Breast Cancer Survivors tell their story

Mammograms Save Lives

Shonda McClain | 10/10/2016, 2:44 p.m.
On a summer morning in August 2007, Naomi Francisco’s life changed.
Naomi Francisco

On a summer morning in August 2007, Naomi Francisco’s life changed.

The retired Air Force Senior Master Sergeant got out of bed and jumped into the shower before going to work, like she did every day, but this time, something was different. While washing her body, Francisco discovered a lump in her right breast.

Naomi Francisco

Naomi Francisco

Concerned, Francisco immediately went to her doctor. A mammography and ultra sound indicated a large mass in her right breast that was 5 centimeters in diameter. Later, two biopsies confirmed her greatest fear. She had breast cancer.

Francisco said she was in “shock.”

“When [my doctor] first told me, I literally turned around to see if a nurse had come in the room because I knew he wasn’t talking to me,” she said. “It just was like something that happens to other people. You just don’t think it’s going to happen to you.”

After absorbing the devastating news, Francisco began chemotherapy treatment to reduce the size of her tumor, which was a little larger than a golf ball, before undergoing surgery to have it removed. But instead of having her doctor extract the tumor from her right breast, Francisco elected to undergo a double mastectomy.

“I didn’t want to be in this situation again - shocked and scared out of my wits and wondering what’s going to happen next. So, I just figured if I had a [prophylactic mastectomy], I would never have to worry about it again. And I had immediate [breast] reconstruction on the table.”

But, Francisco would have to worry about it again.

In February, eight years after her initial diagnosis, Francisco, 64, received news that no cancer survivor ever wants to hear. The cancer was back and it had spread to her organs.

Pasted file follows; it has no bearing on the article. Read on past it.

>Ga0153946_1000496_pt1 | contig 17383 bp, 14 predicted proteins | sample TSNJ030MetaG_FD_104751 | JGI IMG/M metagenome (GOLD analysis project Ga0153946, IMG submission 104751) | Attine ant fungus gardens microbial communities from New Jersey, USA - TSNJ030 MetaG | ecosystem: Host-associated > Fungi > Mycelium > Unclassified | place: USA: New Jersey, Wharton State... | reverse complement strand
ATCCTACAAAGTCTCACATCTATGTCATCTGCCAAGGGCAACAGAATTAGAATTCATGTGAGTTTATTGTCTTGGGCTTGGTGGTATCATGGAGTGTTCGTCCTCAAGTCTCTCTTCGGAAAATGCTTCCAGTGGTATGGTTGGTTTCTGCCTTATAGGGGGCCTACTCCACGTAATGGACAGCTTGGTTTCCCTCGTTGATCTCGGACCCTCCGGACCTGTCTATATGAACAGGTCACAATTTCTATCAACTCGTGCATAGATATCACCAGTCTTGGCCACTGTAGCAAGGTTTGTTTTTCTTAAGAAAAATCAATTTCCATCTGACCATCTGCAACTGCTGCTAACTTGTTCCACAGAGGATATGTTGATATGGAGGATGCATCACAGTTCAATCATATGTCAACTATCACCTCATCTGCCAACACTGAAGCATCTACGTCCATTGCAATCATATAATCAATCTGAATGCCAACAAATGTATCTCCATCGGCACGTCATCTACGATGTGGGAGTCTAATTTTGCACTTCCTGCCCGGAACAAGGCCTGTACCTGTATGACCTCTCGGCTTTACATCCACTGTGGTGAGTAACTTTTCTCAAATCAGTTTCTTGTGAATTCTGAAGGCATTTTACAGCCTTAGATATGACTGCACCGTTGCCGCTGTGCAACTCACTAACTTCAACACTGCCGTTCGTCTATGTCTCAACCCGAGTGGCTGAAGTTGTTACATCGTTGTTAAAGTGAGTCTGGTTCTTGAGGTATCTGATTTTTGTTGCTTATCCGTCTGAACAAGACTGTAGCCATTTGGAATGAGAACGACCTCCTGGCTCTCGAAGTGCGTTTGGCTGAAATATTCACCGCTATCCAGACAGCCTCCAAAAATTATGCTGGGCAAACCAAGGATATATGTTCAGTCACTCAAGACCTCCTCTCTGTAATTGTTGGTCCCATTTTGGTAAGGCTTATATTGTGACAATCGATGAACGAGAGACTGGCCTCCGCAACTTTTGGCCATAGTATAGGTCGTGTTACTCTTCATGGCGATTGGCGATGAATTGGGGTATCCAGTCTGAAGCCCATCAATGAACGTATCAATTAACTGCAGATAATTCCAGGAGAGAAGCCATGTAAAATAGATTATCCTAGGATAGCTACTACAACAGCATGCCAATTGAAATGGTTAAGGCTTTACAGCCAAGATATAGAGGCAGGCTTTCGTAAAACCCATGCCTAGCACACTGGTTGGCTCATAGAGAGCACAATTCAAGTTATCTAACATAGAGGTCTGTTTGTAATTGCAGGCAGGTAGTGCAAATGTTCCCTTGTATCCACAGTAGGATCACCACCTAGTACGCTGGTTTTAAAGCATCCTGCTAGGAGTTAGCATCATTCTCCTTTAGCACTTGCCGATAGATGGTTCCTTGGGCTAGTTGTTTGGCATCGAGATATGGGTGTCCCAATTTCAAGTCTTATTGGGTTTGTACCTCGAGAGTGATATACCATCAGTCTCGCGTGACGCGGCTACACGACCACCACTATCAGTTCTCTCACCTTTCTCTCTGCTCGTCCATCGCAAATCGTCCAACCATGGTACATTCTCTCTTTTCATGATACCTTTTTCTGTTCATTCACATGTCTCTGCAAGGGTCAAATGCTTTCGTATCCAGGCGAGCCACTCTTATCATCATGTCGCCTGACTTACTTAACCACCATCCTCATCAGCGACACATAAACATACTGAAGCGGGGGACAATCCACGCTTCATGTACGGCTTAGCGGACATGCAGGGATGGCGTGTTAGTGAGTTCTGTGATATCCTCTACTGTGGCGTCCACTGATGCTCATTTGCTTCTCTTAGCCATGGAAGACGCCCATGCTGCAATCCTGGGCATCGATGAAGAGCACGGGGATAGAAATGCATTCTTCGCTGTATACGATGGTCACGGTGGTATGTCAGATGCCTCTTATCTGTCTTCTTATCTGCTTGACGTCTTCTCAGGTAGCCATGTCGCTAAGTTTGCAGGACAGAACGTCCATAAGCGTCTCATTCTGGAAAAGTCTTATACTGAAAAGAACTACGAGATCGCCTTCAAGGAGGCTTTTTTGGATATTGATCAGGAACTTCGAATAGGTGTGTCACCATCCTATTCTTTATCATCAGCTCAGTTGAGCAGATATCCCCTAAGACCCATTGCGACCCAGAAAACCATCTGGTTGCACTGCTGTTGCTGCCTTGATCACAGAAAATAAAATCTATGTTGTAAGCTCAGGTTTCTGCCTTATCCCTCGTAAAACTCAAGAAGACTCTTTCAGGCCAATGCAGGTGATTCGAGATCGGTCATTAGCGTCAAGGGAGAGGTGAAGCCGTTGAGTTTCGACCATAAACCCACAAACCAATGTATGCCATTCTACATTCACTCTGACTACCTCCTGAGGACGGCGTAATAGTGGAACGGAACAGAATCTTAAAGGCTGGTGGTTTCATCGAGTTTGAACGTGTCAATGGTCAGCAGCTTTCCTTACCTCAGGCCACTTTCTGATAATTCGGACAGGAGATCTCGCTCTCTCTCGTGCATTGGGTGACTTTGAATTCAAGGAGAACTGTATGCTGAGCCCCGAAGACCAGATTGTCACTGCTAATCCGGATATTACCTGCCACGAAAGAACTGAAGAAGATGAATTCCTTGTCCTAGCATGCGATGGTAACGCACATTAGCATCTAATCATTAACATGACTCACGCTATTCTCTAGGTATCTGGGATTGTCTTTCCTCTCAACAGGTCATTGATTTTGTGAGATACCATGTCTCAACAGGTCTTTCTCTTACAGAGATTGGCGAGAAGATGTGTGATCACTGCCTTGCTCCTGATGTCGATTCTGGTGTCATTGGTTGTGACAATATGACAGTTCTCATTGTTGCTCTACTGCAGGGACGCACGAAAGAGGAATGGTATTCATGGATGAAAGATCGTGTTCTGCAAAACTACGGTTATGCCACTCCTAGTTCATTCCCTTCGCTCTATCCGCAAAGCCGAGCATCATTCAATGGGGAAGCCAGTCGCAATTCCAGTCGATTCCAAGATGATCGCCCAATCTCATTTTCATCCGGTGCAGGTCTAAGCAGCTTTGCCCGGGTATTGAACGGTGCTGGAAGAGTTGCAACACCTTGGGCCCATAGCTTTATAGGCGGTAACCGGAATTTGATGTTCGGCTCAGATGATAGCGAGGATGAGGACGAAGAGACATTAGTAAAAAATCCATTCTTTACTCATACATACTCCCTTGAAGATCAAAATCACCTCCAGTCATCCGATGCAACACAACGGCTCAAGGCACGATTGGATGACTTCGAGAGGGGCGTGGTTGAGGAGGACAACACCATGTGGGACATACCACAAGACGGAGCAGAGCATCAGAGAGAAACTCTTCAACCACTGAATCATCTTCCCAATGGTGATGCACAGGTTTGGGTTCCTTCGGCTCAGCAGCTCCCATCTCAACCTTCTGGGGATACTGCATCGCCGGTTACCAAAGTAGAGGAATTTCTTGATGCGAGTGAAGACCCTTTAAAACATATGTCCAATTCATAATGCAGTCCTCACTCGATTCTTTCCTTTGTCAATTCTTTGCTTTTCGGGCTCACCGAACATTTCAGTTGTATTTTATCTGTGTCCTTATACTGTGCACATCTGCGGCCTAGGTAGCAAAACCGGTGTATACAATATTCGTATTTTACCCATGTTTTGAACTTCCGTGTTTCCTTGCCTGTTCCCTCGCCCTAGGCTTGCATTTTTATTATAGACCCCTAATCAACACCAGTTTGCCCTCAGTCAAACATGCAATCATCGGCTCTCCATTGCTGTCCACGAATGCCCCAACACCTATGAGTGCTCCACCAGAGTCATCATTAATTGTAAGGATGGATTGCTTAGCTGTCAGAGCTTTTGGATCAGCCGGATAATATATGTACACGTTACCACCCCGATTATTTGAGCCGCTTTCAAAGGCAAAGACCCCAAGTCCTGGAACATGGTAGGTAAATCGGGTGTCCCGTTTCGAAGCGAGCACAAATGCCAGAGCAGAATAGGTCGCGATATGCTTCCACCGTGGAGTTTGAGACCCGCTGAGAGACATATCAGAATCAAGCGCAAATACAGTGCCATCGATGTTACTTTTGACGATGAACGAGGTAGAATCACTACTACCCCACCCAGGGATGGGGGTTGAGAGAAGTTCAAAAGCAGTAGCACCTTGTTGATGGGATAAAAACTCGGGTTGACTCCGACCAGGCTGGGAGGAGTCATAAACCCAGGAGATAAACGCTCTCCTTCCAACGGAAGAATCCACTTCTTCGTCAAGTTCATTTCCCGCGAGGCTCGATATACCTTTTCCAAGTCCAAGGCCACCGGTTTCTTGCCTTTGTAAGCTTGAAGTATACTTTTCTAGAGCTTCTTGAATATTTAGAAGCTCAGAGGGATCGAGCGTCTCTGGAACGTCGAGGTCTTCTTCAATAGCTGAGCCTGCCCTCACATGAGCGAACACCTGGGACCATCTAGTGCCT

“I was seeing an orthopedic doctor for back pain and had gone through physical therapy and physical therapy did not work,” said Francisco. “So, he ordered an MRI of my lower back. On my MRI, he saw something going on in my abdomen, he just did not know what it was. I went to my primary doctor who ordered a CT scan and that’s how they found it.”

Francisco was diagnosed with metastatic breast cancer or Stage IV breast cancer, which can arise months or years after a person has completed treatment for early breast cancer, according to the Susan G. Komen Foundation.

An estimated 155,000 Americans are currently living with metastatic breast cancer, which accounts for approximately 40,000 deaths annually in the U.S.

Francisco is lucky the cancer was caught early and she counts her blessings every day.

“Had the cancer not been found at that point, I probably would not have lived through this, because by the time they would have found it, it would have been too late. By the time it hurt, it would have been too late.”

Breast cancer is the most common cancer among women in the United States. According to BreastCancer.org, it is estimated that in 2016, nearly 250,000 new cases of invasive breast cancer will be diagnosed, as well as 61,000 cases of non-invasive breast cancer. Of those diagnosed, it is estimated that 40,450 women will die from the disease.